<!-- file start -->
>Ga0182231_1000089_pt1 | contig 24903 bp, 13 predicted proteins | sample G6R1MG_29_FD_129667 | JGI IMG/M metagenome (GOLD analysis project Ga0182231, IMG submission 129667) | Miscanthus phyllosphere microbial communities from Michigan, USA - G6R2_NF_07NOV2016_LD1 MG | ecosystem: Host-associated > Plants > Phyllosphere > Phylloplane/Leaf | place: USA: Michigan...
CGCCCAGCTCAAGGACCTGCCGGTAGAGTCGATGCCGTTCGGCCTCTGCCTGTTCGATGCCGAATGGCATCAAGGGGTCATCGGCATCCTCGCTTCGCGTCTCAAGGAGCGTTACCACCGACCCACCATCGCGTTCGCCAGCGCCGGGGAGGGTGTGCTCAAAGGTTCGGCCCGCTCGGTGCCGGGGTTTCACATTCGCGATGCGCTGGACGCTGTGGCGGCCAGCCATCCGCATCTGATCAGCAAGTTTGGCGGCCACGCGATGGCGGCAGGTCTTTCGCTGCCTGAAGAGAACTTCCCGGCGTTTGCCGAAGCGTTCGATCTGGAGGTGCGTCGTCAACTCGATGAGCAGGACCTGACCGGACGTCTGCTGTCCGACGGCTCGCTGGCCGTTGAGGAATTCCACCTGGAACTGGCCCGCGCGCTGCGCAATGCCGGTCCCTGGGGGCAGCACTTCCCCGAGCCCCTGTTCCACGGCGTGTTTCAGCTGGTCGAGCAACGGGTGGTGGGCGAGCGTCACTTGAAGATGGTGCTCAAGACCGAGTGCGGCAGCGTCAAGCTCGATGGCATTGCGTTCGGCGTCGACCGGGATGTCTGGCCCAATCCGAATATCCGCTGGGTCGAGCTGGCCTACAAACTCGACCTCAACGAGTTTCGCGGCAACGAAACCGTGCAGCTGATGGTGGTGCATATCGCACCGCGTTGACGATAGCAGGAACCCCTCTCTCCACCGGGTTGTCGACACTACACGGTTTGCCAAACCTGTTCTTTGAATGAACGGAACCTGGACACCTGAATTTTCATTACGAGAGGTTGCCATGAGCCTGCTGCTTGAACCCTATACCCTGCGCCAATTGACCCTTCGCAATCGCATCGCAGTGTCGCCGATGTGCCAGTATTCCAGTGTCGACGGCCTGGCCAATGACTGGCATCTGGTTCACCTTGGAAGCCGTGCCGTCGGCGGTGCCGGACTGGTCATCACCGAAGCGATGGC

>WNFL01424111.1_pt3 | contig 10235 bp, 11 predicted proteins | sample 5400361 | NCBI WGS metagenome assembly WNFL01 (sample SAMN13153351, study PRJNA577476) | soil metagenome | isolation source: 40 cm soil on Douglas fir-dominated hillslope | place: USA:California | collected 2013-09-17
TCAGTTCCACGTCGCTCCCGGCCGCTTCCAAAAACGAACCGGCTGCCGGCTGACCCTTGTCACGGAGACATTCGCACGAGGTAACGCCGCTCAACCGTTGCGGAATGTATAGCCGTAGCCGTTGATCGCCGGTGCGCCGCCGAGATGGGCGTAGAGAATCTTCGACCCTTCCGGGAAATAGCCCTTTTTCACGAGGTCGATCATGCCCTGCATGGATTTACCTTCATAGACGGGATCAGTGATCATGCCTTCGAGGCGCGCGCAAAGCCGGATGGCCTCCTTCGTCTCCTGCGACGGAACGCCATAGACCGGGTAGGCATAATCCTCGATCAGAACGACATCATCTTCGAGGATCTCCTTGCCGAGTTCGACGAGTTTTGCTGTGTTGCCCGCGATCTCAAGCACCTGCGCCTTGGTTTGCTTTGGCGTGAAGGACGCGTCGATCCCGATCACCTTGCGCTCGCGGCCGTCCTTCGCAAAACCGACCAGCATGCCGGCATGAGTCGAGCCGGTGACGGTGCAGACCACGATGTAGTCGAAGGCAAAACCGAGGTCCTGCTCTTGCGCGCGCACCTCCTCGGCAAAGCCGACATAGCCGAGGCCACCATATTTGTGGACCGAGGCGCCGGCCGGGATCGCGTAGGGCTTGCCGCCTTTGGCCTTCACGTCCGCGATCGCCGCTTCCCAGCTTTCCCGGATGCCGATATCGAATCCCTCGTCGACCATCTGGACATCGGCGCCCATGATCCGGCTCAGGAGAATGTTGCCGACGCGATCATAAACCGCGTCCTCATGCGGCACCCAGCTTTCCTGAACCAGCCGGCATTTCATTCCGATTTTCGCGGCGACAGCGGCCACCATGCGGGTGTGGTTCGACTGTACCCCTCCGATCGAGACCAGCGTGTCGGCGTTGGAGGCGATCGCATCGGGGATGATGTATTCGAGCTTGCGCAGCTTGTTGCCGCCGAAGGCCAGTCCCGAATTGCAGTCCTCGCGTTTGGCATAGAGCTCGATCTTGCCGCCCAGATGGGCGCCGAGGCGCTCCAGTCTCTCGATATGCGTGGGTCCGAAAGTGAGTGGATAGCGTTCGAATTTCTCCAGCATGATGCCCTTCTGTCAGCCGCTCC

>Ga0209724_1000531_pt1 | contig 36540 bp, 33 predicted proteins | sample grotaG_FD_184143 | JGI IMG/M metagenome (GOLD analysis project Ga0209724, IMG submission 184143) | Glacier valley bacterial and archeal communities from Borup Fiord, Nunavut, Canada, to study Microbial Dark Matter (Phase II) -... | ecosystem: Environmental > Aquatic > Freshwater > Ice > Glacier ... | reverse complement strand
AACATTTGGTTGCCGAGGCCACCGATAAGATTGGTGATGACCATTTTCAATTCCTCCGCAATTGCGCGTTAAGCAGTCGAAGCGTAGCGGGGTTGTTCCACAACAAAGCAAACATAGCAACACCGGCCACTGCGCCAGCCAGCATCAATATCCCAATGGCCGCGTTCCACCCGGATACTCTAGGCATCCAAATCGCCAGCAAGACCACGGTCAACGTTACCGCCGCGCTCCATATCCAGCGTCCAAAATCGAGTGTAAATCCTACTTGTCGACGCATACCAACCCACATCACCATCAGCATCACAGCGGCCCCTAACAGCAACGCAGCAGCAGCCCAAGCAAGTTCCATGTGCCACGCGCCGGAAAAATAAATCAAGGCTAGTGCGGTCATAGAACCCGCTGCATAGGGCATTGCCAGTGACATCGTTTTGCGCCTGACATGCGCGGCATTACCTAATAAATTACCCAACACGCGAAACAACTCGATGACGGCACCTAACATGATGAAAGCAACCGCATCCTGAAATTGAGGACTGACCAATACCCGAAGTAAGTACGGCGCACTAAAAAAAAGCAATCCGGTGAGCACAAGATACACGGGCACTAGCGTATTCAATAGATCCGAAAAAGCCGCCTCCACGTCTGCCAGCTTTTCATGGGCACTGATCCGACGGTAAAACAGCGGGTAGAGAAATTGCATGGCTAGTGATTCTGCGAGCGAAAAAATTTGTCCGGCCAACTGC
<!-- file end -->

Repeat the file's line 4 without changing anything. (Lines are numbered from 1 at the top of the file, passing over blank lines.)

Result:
TCAGTTCCACGTCGCTCCCGGCCGCTTCCAAAAACGAACCGGCTGCCGGCTGACCCTTGTCACGGAGACATTCGCACGAGGTAACGCCGCTCAACCGTTGCGGAATGTATAGCCGTAGCCGTTGATCGCCGGTGCGCCGCCGAGATGGGCGTAGAGAATCTTCGACCCTTCCGGGAAATAGCCCTTTTTCACGAGGTCGATCATGCCCTGCATGGATTTACCTTCATAGACGGGATCAGTGATCATGCCTTCGAGGCGCGCGCAAAGCCGGATGGCCTCCTTCGTCTCCTGCGACGGAACGCCATAGACCGGGTAGGCATAATCCTCGATCAGAACGACATCATCTTCGAGGATCTCCTTGCCGAGTTCGACGAGTTTTGCTGTGTTGCCCGCGATCTCAAGCACCTGCGCCTTGGTTTGCTTTGGCGTGAAGGACGCGTCGATCCCGATCACCTTGCGCTCGCGGCCGTCCTTCGCAAAACCGACCAGCATGCCGGCATGAGTCGAGCCGGTGACGGTGCAGACCACGATGTAGTCGAAGGCAAAACCGAGGTCCTGCTCTTGCGCGCGCACCTCCTCGGCAAAGCCGACATAGCCGAGGCCACCATATTTGTGGACCGAGGCGCCGGCCGGGATCGCGTAGGGCTTGCCGCCTTTGGCCTTCACGTCCGCGATCGCCGCTTCCCAGCTTTCCCGGATGCCGATATCGAATCCCTCGTCGACCATCTGGACATCGGCGCCCATGATCCGGCTCAGGAGAATGTTGCCGACGCGATCATAAACCGCGTCCTCATGCGGCACCCAGCTTTCCTGAACCAGCCGGCATTTCATTCCGATTTTCGCGGCGACAGCGGCCACCATGCGGGTGTGGTTCGACTGTACCCCTCCGATCGAGACCAGCGTGTCGGCGTTGGAGGCGATCGCATCGGGGATGATGTATTCGAGCTTGCGCAGCTTGTTGCCGCCGAAGGCCAGTCCCGAATTGCAGTCCTCGCGTTTGGCATAGAGCTCGATCTTGCCGCCCAGATGGGCGCCGAGGCGCTCCAGTCTCTCGATATGCGTGGGTCCGAAAGTGAGTGGATAGCGTTCGAATTTCTCCAGCATGATGCCCTTCTGTCAGCCGCTCC